IR35 came into force throughout the UK in April 2000. The legislation has been consolidated in the Income Tax (Earnings and Pensions) Act 2003 and in the Statutory Instrument Social Security Contributions (Intermediaries) Regulations 2000, SI 2000/727.
Historically, it had been advantageous for Public Sector contractors to become the owners of a small limited companies and take advantage of dividend payments and reduced National Insurance and Tax contributions instead of paying standard contribution’s like regular employees.
Here are some points that every contractor working within the Public Sector should consider when they determine whether they can pass IR35.
Start and finish times appearing in the contract | Specific days the contractor should work in the contract | Including lunch break times and duration in the contract | Specific clauses stating that the client has supervision and control over the contractor
Another classic test of employment is whether the contractor can supply a substitute. If they genuinely can and on occasion actually do, then there is little doubt that the contract is outside IR35. But if there is no right of substitution clause, or the client clearly indicates in correspondence, such as emails or in other records, that the contractor should never even consider sending in a substitute, then the contract could very probably fail IR35.
Mutuality of obligation – ‘MOO’
Does the contract allow the contractor to take on projects from other clients simultaneously, or can the client veto other contracts? If the contract specifies exclusivity, simply states x hours a week at y rate on an ongoing basis and requires the contractor to take whatever work the client throws at them, then this indicates a ‘mutuality of obligation’ and fails IR35.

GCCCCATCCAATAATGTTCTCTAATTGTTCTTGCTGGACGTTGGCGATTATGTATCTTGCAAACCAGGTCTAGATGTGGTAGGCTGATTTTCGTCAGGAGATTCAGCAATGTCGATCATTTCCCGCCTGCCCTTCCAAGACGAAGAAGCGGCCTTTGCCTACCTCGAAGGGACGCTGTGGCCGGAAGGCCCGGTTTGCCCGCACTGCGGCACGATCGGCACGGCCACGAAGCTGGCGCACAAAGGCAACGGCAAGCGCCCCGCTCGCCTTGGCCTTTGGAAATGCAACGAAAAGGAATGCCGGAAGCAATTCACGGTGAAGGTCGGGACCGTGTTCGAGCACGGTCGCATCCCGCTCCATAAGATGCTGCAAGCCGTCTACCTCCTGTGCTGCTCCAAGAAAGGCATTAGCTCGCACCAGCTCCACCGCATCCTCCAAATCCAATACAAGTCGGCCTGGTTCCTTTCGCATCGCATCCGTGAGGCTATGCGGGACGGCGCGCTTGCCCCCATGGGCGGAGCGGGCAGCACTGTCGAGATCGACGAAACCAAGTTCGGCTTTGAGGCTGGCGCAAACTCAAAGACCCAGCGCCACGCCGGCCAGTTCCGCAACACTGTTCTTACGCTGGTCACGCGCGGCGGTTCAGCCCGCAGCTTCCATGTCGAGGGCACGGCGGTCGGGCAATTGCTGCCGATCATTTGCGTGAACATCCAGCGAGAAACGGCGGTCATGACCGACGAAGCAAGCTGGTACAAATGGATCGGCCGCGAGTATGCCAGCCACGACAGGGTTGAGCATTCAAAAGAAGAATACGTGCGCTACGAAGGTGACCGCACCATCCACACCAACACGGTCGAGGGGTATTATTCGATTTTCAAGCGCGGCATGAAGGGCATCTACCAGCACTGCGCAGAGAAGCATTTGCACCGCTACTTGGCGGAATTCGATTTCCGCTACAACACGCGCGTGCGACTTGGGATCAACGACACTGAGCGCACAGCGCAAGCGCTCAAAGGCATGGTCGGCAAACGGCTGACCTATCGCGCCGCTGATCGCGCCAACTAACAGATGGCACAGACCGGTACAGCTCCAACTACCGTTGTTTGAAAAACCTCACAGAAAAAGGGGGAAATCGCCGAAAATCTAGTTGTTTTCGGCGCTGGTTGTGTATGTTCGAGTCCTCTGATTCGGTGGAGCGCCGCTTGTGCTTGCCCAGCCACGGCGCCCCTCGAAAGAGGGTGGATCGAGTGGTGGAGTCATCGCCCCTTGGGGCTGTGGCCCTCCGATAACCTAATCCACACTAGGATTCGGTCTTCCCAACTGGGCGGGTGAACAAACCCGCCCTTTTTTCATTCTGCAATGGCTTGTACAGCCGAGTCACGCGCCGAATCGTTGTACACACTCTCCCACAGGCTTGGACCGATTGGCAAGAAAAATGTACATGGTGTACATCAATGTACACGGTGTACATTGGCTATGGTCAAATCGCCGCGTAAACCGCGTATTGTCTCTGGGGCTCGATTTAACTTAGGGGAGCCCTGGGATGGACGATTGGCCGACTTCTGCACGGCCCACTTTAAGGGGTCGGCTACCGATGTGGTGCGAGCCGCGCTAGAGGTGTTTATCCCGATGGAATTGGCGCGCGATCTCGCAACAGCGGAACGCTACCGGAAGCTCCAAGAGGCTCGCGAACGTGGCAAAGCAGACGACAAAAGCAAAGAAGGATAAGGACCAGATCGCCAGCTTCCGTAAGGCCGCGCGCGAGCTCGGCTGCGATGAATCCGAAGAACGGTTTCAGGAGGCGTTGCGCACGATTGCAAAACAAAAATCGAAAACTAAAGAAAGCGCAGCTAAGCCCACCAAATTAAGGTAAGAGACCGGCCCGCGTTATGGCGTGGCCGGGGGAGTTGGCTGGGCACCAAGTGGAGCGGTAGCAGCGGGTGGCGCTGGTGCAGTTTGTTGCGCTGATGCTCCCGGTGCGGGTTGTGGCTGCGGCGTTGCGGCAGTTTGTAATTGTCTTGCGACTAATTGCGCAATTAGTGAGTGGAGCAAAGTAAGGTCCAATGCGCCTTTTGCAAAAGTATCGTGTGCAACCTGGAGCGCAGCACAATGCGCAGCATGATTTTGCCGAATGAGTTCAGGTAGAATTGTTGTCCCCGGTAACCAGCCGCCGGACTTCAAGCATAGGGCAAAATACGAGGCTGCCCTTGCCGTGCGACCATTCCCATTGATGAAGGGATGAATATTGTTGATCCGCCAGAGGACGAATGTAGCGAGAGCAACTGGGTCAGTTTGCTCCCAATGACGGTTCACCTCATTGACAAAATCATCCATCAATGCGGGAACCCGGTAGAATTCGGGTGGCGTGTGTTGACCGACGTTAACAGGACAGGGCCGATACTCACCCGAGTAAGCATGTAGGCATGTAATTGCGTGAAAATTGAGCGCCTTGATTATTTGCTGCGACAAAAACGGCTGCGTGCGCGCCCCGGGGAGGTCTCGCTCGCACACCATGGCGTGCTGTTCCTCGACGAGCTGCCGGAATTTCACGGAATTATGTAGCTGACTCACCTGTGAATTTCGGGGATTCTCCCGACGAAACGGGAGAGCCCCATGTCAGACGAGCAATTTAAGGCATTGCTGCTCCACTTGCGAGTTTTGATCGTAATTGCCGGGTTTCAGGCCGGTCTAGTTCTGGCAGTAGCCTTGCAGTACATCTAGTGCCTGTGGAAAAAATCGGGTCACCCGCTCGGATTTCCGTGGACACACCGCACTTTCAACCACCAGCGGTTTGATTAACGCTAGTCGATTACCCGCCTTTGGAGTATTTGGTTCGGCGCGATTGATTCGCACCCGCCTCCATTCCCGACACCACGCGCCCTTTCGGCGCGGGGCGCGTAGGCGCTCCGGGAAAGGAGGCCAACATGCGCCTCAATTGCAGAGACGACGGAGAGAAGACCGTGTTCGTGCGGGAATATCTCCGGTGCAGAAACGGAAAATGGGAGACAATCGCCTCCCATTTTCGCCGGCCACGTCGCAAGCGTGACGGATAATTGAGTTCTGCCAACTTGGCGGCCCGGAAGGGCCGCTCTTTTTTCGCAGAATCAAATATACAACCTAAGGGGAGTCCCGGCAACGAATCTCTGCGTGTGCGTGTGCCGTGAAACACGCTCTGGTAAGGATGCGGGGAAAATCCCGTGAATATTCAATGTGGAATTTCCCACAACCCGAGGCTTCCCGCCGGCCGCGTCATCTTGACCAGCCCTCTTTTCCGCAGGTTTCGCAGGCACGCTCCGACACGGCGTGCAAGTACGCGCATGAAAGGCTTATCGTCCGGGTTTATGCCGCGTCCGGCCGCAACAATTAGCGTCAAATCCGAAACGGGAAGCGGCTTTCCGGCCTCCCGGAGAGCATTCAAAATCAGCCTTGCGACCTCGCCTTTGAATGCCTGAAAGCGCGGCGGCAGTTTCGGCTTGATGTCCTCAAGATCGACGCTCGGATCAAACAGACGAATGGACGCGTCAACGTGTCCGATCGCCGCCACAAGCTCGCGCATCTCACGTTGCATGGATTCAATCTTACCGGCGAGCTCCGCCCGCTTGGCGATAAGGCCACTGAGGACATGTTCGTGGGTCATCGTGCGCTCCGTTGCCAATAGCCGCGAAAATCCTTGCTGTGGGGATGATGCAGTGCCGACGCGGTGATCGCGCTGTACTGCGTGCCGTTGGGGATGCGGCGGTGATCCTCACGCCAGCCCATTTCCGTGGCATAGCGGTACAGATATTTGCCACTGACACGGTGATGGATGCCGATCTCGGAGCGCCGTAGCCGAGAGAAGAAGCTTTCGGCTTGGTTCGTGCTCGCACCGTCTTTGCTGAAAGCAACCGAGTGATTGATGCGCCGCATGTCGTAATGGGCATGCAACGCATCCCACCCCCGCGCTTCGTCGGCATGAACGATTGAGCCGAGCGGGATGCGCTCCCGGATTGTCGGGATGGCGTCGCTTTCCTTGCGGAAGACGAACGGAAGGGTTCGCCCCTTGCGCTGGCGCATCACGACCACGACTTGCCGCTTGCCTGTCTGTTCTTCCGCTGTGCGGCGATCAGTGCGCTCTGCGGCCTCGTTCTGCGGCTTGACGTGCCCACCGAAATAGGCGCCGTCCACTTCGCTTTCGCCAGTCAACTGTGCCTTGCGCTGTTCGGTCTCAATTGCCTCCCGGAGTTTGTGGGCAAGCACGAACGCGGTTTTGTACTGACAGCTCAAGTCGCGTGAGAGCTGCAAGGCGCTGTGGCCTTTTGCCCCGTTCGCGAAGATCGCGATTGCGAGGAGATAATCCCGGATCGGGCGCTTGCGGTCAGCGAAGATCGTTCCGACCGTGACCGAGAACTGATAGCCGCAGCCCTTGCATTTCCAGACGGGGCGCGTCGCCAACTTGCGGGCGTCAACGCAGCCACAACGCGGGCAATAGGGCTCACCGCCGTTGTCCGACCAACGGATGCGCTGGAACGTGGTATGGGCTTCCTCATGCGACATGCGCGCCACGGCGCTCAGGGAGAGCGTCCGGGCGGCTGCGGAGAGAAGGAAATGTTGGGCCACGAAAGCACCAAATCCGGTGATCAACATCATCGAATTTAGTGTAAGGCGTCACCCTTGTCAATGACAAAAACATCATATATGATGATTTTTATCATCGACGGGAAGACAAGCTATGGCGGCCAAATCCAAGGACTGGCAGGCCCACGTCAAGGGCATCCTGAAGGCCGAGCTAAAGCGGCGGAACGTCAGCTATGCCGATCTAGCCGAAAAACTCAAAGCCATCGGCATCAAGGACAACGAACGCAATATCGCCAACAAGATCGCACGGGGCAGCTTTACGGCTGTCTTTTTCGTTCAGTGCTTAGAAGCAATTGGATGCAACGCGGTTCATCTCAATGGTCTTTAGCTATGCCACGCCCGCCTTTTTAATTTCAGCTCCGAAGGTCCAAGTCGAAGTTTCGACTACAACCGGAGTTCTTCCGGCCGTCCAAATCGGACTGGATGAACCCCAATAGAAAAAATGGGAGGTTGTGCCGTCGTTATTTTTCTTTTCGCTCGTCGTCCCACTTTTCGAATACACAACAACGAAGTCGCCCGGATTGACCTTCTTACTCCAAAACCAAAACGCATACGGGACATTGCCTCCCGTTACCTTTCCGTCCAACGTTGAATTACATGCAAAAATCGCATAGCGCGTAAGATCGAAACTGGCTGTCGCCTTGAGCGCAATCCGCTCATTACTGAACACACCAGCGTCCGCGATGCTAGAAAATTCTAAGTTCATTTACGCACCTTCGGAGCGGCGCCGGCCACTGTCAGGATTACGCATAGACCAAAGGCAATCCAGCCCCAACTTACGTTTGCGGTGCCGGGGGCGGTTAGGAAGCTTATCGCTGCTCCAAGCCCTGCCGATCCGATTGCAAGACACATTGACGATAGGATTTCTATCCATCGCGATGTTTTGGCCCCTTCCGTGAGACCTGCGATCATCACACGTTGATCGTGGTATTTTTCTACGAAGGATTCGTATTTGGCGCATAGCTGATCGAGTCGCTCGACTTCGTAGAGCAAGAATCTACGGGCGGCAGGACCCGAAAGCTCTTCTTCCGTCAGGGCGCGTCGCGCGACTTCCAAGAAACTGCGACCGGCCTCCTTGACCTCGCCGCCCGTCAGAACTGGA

Regular, guaranteed weekly or monthly work specified in a contract looks more like an employee’s contract for wages rather than professional fees paid to a contractor’s service company. Ideally, a contractor should invoice when project milestones are completed. If the client requires a weekly invoice, then it should detail work completed as well as hours worked and the rate. Any mistakes in the contract must be rectified in the contractor’s own time, and the contract should say this. Guaranteed, fixed regular payments that look like a salary could make the contract fail IR35.
Contractors often find that they are required to use the client’s equipment, possibly for safety and security reasons. This is generally not an issue that would make a contract fail IR35 if there is a sound business reason why the contractor cannot use their own equipment. However, contractors should buy their own equipment if practical and use it where possible; where relevant, they should include a contract clause that highlights this point.
Part and parcel
If a contractor becomes so integrated into the client’s organisation that they appear on telephone lists, in organisation charts, get volunteered to become fire marshal or even have staff reporting to them, then they are behaving exactly like an employee and the contract fails IR35. The contractor should distance themselves from the client’s corporate structure and only take on responsibilities not specified as part of the project in their contract when this is industry norm, such as, for example, safety responsibilities in construction or working offshore. If a contractor appears to be part and parcel of the client’s business, they can be found to be inside IR35, no matter what their contract says.
Intentions of the parties
The contract should always clarify the intentions of the contract and client, or agency. Not stating in the contract that the intentions of the client and contractor is one of supplier and customer and not employee and employer is not a definite IR35 fail, but it does not help the contractor’s case when HMRC are using the contract to prove they are inside of IR35.
How you can pass IR35
These frequent IR35 fail points demonstrate the importance of evaluating the IR35 status of every contract before you sign it. HMRC will be looking for evidence that places your contract inside IR35, so do your due diligence and make sure you don’t provide the taxman with the evidence they need to make you pay tax as a ‘disguised employee’.